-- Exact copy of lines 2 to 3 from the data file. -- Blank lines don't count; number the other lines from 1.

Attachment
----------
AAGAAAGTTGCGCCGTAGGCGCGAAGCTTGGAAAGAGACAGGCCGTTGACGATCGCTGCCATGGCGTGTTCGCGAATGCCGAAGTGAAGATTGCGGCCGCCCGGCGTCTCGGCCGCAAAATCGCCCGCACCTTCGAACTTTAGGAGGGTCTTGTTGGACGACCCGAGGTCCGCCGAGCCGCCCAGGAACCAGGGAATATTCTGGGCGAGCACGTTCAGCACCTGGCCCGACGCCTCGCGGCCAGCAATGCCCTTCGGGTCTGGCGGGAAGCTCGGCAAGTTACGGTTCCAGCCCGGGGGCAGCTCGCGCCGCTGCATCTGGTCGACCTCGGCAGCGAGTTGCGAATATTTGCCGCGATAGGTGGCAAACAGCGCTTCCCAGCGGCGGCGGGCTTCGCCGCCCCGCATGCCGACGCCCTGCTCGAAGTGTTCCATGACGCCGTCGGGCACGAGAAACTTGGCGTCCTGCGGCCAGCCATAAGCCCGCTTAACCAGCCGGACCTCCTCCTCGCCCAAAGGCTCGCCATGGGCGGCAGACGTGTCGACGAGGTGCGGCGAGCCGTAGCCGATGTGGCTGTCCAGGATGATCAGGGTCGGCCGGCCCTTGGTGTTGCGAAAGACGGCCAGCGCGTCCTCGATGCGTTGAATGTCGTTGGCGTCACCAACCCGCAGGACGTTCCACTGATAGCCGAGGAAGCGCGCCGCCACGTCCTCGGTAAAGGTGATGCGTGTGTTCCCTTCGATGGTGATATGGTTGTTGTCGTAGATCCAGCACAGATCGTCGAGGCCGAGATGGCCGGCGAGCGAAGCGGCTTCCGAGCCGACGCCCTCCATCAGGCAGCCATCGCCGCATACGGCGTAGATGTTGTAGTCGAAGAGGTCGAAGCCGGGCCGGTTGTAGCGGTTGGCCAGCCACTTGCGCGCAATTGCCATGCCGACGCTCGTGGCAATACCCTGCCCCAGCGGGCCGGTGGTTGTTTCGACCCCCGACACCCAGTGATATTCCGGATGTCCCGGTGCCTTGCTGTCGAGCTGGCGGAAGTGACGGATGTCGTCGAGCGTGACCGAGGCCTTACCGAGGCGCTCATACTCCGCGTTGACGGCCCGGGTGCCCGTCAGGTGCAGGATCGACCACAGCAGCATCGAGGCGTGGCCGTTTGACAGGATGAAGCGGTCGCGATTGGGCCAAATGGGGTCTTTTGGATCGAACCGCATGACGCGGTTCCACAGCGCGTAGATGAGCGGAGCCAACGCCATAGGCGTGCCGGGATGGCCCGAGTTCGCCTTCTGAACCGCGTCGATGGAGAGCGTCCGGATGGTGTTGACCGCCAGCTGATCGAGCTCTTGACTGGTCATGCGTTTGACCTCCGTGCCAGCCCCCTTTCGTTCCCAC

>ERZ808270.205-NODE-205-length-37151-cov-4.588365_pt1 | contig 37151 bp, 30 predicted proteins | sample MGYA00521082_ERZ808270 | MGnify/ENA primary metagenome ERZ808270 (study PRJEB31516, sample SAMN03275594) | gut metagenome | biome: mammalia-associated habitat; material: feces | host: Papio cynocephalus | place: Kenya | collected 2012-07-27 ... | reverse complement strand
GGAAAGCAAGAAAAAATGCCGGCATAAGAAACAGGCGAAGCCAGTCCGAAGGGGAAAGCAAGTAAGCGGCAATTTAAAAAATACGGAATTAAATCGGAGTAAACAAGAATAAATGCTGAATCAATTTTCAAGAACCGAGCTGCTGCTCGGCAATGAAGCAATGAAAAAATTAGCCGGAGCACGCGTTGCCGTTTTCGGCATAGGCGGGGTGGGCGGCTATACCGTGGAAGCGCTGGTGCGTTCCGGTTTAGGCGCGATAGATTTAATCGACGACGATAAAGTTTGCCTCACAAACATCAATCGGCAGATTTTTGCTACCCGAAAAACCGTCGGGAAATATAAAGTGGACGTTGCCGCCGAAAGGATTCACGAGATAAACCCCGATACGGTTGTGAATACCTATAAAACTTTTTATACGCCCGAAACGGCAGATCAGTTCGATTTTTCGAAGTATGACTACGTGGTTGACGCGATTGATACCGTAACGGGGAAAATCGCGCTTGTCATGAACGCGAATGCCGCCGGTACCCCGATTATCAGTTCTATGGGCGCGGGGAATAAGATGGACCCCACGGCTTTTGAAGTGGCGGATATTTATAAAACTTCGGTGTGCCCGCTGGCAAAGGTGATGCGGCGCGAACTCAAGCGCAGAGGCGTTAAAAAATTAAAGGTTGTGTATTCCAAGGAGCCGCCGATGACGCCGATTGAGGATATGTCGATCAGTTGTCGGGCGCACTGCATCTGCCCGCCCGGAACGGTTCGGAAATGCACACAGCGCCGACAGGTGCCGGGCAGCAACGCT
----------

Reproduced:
>ERZ808270.205-NODE-205-length-37151-cov-4.588365_pt1 | contig 37151 bp, 30 predicted proteins | sample MGYA00521082_ERZ808270 | MGnify/ENA primary metagenome ERZ808270 (study PRJEB31516, sample SAMN03275594) | gut metagenome | biome: mammalia-associated habitat; material: feces | host: Papio cynocephalus | place: Kenya | collected 2012-07-27 ... | reverse complement strand
GGAAAGCAAGAAAAAATGCCGGCATAAGAAACAGGCGAAGCCAGTCCGAAGGGGAAAGCAAGTAAGCGGCAATTTAAAAAATACGGAATTAAATCGGAGTAAACAAGAATAAATGCTGAATCAATTTTCAAGAACCGAGCTGCTGCTCGGCAATGAAGCAATGAAAAAATTAGCCGGAGCACGCGTTGCCGTTTTCGGCATAGGCGGGGTGGGCGGCTATACCGTGGAAGCGCTGGTGCGTTCCGGTTTAGGCGCGATAGATTTAATCGACGACGATAAAGTTTGCCTCACAAACATCAATCGGCAGATTTTTGCTACCCGAAAAACCGTCGGGAAATATAAAGTGGACGTTGCCGCCGAAAGGATTCACGAGATAAACCCCGATACGGTTGTGAATACCTATAAAACTTTTTATACGCCCGAAACGGCAGATCAGTTCGATTTTTCGAAGTATGACTACGTGGTTGACGCGATTGATACCGTAACGGGGAAAATCGCGCTTGTCATGAACGCGAATGCCGCCGGTACCCCGATTATCAGTTCTATGGGCGCGGGGAATAAGATGGACCCCACGGCTTTTGAAGTGGCGGATATTTATAAAACTTCGGTGTGCCCGCTGGCAAAGGTGATGCGGCGCGAACTCAAGCGCAGAGGCGTTAAAAAATTAAAGGTTGTGTATTCCAAGGAGCCGCCGATGACGCCGATTGAGGATATGTCGATCAGTTGTCGGGCGCACTGCATCTGCCCGCCCGGAACGGTTCGGAAATGCACACAGCGCCGACAGGTGCCGGGCAGCAACGCT